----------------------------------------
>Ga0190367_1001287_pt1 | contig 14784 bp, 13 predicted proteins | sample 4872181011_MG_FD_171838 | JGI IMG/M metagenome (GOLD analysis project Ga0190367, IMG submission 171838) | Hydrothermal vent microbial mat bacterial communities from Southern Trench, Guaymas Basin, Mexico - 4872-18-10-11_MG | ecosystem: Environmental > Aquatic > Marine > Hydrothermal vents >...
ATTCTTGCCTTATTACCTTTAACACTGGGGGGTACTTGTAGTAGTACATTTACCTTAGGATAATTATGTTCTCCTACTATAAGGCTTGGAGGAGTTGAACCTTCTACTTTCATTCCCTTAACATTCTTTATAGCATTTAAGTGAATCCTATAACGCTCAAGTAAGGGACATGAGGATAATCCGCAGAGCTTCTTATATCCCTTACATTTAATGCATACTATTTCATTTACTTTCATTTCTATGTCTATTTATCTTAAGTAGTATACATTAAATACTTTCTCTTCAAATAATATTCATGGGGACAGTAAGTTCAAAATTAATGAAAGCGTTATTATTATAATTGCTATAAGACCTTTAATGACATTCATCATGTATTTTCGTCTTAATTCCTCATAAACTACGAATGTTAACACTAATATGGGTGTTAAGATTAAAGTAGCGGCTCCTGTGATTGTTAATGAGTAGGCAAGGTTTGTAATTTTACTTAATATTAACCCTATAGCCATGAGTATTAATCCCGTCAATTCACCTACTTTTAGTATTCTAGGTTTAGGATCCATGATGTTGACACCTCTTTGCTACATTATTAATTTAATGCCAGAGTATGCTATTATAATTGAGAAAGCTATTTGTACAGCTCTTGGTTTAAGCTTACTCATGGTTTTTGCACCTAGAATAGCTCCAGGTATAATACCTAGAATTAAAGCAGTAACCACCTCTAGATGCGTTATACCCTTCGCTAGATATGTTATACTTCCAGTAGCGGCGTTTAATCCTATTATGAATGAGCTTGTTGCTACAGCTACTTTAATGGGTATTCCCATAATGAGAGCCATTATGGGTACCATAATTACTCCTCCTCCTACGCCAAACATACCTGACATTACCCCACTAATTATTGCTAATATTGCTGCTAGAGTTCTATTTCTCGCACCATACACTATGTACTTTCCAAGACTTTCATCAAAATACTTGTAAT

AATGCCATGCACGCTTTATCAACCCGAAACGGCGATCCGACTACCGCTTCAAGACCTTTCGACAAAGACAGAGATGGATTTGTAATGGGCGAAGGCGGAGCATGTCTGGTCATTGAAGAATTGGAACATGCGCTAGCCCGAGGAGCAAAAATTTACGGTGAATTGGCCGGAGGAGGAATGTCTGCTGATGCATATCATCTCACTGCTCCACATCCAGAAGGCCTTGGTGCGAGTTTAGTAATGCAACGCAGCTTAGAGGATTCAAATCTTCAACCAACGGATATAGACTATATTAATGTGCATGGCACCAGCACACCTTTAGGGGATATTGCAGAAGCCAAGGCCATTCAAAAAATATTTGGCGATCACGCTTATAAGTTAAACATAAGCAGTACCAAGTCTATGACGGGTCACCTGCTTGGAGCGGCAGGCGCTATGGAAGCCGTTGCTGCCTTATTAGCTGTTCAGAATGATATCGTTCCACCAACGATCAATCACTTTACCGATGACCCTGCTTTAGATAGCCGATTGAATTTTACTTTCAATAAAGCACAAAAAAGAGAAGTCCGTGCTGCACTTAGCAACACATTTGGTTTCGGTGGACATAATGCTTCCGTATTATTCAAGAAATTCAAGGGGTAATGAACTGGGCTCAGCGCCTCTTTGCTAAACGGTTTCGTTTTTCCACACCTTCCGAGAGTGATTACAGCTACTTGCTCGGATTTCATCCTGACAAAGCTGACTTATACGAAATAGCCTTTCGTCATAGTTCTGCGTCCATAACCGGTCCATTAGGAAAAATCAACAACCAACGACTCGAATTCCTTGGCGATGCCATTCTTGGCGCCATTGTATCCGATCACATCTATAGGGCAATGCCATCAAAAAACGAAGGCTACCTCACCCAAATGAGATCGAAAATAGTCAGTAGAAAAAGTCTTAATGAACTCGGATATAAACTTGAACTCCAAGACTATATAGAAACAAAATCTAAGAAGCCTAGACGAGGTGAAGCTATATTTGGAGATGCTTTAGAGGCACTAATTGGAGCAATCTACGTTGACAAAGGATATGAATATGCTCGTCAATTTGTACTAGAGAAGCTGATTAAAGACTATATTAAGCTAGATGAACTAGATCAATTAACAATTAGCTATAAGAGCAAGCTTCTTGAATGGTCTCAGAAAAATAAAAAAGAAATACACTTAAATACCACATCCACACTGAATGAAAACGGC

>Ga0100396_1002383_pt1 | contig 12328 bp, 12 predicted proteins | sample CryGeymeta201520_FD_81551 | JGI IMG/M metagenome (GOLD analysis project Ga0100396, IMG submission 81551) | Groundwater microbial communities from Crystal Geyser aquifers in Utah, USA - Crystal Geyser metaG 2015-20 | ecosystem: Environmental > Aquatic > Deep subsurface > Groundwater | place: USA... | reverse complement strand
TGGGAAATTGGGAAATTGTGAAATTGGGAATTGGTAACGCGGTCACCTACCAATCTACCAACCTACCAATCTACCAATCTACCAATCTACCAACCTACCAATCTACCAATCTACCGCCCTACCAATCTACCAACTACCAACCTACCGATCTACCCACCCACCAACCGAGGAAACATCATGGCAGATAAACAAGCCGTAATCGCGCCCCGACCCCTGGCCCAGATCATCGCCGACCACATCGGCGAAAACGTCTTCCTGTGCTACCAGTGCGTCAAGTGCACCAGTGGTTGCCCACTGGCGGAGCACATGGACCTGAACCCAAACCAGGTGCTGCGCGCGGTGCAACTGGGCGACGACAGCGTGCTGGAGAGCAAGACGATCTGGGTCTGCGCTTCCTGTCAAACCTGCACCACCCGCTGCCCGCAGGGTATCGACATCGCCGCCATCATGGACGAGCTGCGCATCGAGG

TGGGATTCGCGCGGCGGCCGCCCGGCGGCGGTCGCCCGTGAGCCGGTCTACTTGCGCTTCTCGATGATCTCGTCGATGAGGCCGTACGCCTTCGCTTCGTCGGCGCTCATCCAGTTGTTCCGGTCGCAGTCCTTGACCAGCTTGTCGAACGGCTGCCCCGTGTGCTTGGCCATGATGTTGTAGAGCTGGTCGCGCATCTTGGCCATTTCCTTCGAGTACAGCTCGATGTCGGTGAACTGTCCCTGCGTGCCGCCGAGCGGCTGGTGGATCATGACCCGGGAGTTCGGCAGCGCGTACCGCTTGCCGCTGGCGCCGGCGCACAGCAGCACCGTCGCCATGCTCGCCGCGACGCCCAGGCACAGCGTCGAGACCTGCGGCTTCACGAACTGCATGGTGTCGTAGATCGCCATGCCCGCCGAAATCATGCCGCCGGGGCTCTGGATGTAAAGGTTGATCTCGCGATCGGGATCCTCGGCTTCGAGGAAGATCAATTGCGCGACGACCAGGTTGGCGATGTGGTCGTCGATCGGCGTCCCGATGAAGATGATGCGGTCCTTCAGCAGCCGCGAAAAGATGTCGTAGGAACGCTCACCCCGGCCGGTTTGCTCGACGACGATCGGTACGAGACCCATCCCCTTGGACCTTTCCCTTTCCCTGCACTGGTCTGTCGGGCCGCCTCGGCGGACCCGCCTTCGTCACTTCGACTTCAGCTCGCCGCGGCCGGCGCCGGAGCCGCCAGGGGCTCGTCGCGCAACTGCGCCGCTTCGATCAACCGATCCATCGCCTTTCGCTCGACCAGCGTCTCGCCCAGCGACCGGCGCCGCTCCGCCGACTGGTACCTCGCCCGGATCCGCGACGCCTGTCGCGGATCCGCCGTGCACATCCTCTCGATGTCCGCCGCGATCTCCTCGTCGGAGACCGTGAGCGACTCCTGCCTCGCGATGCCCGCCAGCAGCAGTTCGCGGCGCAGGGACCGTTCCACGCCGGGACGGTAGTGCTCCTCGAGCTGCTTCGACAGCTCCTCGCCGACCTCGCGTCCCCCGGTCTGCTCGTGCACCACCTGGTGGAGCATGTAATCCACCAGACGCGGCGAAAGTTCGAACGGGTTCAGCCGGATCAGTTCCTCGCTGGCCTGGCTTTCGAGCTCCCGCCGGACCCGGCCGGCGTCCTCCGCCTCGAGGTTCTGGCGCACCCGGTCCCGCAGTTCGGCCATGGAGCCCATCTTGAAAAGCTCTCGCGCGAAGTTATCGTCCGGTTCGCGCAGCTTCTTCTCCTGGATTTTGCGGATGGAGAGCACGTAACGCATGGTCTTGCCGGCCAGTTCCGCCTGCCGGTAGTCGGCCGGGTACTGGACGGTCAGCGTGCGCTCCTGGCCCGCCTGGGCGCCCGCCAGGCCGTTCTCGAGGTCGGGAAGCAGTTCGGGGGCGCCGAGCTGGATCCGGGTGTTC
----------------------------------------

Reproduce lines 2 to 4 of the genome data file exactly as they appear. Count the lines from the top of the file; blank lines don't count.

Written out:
ATTCTTGCCTTATTACCTTTAACACTGGGGGGTACTTGTAGTAGTACATTTACCTTAGGATAATTATGTTCTCCTACTATAAGGCTTGGAGGAGTTGAACCTTCTACTTTCATTCCCTTAACATTCTTTATAGCATTTAAGTGAATCCTATAACGCTCAAGTAAGGGACATGAGGATAATCCGCAGAGCTTCTTATATCCCTTACATTTAATGCATACTATTTCATTTACTTTCATTTCTATGTCTATTTATCTTAAGTAGTATACATTAAATACTTTCTCTTCAAATAATATTCATGGGGACAGTAAGTTCAAAATTAATGAAAGCGTTATTATTATAATTGCTATAAGACCTTTAATGACATTCATCATGTATTTTCGTCTTAATTCCTCATAAACTACGAATGTTAACACTAATATGGGTGTTAAGATTAAAGTAGCGGCTCCTGTGATTGTTAATGAGTAGGCAAGGTTTGTAATTTTACTTAATATTAACCCTATAGCCATGAGTATTAATCCCGTCAATTCACCTACTTTTAGTATTCTAGGTTTAGGATCCATGATGTTGACACCTCTTTGCTACATTATTAATTTAATGCCAGAGTATGCTATTATAATTGAGAAAGCTATTTGTACAGCTCTTGGTTTAAGCTTACTCATGGTTTTTGCACCTAGAATAGCTCCAGGTATAATACCTAGAATTAAAGCAGTAACCACCTCTAGATGCGTTATACCCTTCGCTAGATATGTTATACTTCCAGTAGCGGCGTTTAATCCTATTATGAATGAGCTTGTTGCTACAGCTACTTTAATGGGTATTCCCATAATGAGAGCCATTATGGGTACCATAATTACTCCTCCTCCTACGCCAAACATACCTGACATTACCCCACTAATTATTGCTAATATTGCTGCTAGAGTTCTATTTCTCGCACCATACACTATGTACTTTCCAAGACTTTCATCAAAATACTTGTAAT

AATGCCATGCACGCTTTATCAACCCGAAACGGCGATCCGACTACCGCTTCAAGACCTTTCGACAAAGACAGAGATGGATTTGTAATGGGCGAAGGCGGAGCATGTCTGGTCATTGAAGAATTGGAACATGCGCTAGCCCGAGGAGCAAAAATTTACGGTGAATTGGCCGGAGGAGGAATGTCTGCTGATGCATATCATCTCACTGCTCCACATCCAGAAGGCCTTGGTGCGAGTTTAGTAATGCAACGCAGCTTAGAGGATTCAAATCTTCAACCAACGGATATAGACTATATTAATGTGCATGGCACCAGCACACCTTTAGGGGATATTGCAGAAGCCAAGGCCATTCAAAAAATATTTGGCGATCACGCTTATAAGTTAAACATAAGCAGTACCAAGTCTATGACGGGTCACCTGCTTGGAGCGGCAGGCGCTATGGAAGCCGTTGCTGCCTTATTAGCTGTTCAGAATGATATCGTTCCACCAACGATCAATCACTTTACCGATGACCCTGCTTTAGATAGCCGATTGAATTTTACTTTCAATAAAGCACAAAAAAGAGAAGTCCGTGCTGCACTTAGCAACACATTTGGTTTCGGTGGACATAATGCTTCCGTATTATTCAAGAAATTCAAGGGGTAATGAACTGGGCTCAGCGCCTCTTTGCTAAACGGTTTCGTTTTTCCACACCTTCCGAGAGTGATTACAGCTACTTGCTCGGATTTCATCCTGACAAAGCTGACTTATACGAAATAGCCTTTCGTCATAGTTCTGCGTCCATAACCGGTCCATTAGGAAAAATCAACAACCAACGACTCGAATTCCTTGGCGATGCCATTCTTGGCGCCATTGTATCCGATCACATCTATAGGGCAATGCCATCAAAAAACGAAGGCTACCTCACCCAAATGAGATCGAAAATAGTCAGTAGAAAAAGTCTTAATGAACTCGGATATAAACTTGAACTCCAAGACTATATAGAAACAAAATCTAAGAAGCCTAGACGAGGTGAAGCTATATTTGGAGATGCTTTAGAGGCACTAATTGGAGCAATCTACGTTGACAAAGGATATGAATATGCTCGTCAATTTGTACTAGAGAAGCTGATTAAAGACTATATTAAGCTAGATGAACTAGATCAATTAACAATTAGCTATAAGAGCAAGCTTCTTGAATGGTCTCAGAAAAATAAAAAAGAAATACACTTAAATACCACATCCACACTGAATGAAAACGGC

>Ga0100396_1002383_pt1 | contig 12328 bp, 12 predicted proteins | sample CryGeymeta201520_FD_81551 | JGI IMG/M metagenome (GOLD analysis project Ga0100396, IMG submission 81551) | Groundwater microbial communities from Crystal Geyser aquifers in Utah, USA - Crystal Geyser metaG 2015-20 | ecosystem: Environmental > Aquatic > Deep subsurface > Groundwater | place: USA... | reverse complement strand